Mapping the Milky Way
This article briefly explains how the structure of the milky way galaxy was found and what physical processes and observational techniques enable us to calculate distances and speeds at an astronomical scale.
We live in a rotating barred-spiral galaxy known as the Milky Way. Any casual Google search will reveal that our sun is located in the Orion Arm between the Sagittarius and Perseus Arms. Our galaxy is fairly planar and is about 1,00,000 light-years across and around 1000 light-years thick.
The simple fact that all these numbers are so readily available makes us forget how astonishing it is that we can find these distances here on earth. While the naked eye shows us nothing more than stars - point sources of light seemingly at the same distance, being able to map them along with the non-luminous gas and dust clouds and structure them into various spiral arms sprouting from a galactic center is one of the greatest accomplishments of astronomy. And what is more astonishing is that this kind of mapping at the galactic scale was made possible by processes that occur at the sub-atomic scale.
When a luminous celestial object is rotating in our reference frame, the wavelength of its light reaching us must vary periodically due to doppler shifting. As it comes closer to us, we would observe blue shifting, and as it moves away, we would see redshifting. By comparing our observations with the theoretical value, we can calculate the rate of rotation of these objects.
By the 1920s, through optical measurements of stars around us, astronomers could determine that our galaxy must be rotating in some manner. However, to be able to measure its actual rotation rate, we needed to observe the other side of the galaxy. This was not possible by optical means as visible light is blocked by the gas and dust clouds and hence, cannot reach us from the other side. However, radio waves, whose wavelengths are much longer than these dust particles, can traverse this distance and reach us.
Hence, the search began for a source of radio waves present all throughout our galaxy which could be measured and whose theoretical value could be determined to a high degree of accuracy.
Since hydrogen is the major constituent of our galaxy, it was logical to focus on any radio waves generated by electronic transitions in a hydrogen atom. While the ‘regular’ transitions between the different energy levels such as n=2 to n=1 release radiation of energy 10.2 eV, which lies in the visible range (and cannot be used), there is another kind of energy level splitting that occurs known as hyperfine splitting.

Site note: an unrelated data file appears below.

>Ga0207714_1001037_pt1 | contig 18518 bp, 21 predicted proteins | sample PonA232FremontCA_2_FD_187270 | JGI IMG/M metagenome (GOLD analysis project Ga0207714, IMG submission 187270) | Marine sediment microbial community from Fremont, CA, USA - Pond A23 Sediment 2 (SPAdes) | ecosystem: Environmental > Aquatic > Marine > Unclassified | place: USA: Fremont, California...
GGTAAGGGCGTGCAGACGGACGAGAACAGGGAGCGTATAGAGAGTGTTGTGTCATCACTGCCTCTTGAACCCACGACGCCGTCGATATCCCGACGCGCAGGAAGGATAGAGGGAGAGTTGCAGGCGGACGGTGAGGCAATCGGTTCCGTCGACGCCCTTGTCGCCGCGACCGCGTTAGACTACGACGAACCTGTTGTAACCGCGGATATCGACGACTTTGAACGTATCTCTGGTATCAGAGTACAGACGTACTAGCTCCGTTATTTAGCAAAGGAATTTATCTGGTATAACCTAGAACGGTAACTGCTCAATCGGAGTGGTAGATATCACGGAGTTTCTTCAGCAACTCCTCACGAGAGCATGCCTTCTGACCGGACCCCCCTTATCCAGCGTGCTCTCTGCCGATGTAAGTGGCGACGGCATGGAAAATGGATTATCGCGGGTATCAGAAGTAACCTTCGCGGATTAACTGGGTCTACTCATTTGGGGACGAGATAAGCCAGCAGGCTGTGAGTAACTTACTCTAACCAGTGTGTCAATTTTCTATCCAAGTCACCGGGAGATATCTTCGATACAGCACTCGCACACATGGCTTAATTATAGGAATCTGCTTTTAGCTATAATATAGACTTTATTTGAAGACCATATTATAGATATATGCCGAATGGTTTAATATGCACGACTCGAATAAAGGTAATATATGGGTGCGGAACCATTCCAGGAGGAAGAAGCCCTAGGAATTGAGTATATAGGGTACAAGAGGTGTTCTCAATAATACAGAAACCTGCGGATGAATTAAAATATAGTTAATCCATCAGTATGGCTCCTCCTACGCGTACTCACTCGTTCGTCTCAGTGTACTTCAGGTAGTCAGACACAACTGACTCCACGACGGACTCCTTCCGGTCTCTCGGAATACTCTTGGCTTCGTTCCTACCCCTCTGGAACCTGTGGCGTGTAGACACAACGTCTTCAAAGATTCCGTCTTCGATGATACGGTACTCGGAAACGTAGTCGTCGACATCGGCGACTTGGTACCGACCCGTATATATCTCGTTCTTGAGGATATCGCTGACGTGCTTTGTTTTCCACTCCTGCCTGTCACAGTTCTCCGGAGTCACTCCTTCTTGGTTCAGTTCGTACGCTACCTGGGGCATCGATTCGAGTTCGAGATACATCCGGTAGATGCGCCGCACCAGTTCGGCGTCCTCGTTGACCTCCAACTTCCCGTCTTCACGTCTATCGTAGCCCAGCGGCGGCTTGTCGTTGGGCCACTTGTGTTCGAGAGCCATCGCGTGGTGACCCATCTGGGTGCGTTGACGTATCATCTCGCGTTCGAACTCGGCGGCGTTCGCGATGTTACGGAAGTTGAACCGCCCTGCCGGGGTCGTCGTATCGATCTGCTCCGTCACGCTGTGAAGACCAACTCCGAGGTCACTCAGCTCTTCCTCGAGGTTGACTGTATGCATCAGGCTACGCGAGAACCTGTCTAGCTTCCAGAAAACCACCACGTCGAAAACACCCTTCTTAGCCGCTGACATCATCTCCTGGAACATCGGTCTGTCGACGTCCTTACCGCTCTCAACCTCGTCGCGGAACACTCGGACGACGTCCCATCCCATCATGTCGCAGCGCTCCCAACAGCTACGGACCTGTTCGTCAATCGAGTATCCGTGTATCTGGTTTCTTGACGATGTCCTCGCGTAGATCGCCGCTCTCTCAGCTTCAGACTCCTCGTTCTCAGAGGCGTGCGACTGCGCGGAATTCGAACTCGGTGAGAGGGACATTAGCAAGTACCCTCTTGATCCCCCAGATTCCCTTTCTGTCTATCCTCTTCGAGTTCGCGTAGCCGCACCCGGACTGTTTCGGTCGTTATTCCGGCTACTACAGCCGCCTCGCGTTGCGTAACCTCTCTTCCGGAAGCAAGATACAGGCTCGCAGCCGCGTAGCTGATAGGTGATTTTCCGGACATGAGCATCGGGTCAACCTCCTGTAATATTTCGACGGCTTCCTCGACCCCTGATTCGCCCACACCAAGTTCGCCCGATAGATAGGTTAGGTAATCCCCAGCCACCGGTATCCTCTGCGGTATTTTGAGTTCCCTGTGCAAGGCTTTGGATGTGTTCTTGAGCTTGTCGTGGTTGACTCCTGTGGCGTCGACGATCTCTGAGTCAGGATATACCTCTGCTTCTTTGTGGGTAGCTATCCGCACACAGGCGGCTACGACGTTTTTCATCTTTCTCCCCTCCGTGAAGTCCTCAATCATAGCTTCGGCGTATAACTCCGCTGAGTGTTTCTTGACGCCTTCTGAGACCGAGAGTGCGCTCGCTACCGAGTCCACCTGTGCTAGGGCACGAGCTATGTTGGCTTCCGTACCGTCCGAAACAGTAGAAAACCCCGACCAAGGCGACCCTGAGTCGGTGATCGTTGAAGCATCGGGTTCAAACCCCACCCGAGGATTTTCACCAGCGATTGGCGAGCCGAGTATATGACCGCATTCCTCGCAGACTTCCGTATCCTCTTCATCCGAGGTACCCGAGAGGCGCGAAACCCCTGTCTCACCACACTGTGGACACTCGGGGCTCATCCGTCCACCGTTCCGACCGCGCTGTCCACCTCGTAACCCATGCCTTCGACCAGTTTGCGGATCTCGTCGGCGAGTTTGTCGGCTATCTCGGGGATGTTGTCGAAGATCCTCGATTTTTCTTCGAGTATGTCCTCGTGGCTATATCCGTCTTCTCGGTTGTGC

While we assume that the ground state of an electron in a hydrogen atom is an absolute state with a fixed energy, that of -13.6 eV, that is not entirely true. The electron and the proton both possess an intrinsic spin angular momentum. Their spins can be aligned either in a parallel or an anti-parallel manner. The magnetic interaction between these spins in different orientations further splits the ground state level of the neutral hydrogen atom into two different energy levels. The energy difference created by this effect is about 5.884 x10-6 eV, negligible compared to 10.2 eV. However, and most importantly in this context, the wavelength of this emitted radiation is 21.11 cm, which falls well in the radio part of the spectrum.
The Dutch astronomers Jan Oort and Henk van de Hulst were the first to realise that this 21 cm line can be used to find the structure of our galaxy. Just as an interesting side note, the probability of an electron in the upper hyperfine level spontaneously jumping down is extremely less. In fact, it is estimated that an electron will make this jump once every 10 million years! However, since the sheer magnitude of atomic hydrogen present in our galaxy is so large, the Milky Way is indeed glowing with the 21 cm radiation line.
Jan Oort, along with Henk van de Hulst and Mueller, used radio astronomy to detect this alongside E.M Purcell and Harold Ewen from Harvard, who were independently working towards the same goal. They found both emission lines where the electron jumped from a higher energy level to a lower energy level, as well as absorption lines where the electron in a lower level absorbed energy and transitioned to an upper level. Since these gas clouds are moving, both of these lines will be shifted due to the Doppler effect.
While there is a lot of random motion to account for due to shockwaves caused by supernova explosions and other processes, systematic observations enable us to map the distribution of atomic hydrogen gas in our galaxy. The Dutch astronomers soon published a map of the neutral hydrogen showing it to be distributed in spiral arms, just like we see in other galaxies.
With stronger telescopes, not only could we get a sharper picture of our Milky Way, but we could also look at other galaxies and find out their rates of rotation. As it generally goes, answering one question raises many more questions. We found out the structure of our galaxy, which allowed us to know more about its mass distribution, temperature, and density. It also revealed the existence of dark matter, which remains a big mystery.
Divyansh is a second-year student enrolled in the BS-MS program at IISER Kolkata. He is interested in physics and astronomy. Apart from that, his interests mainly lie in gaming and reading-particularly fiction.
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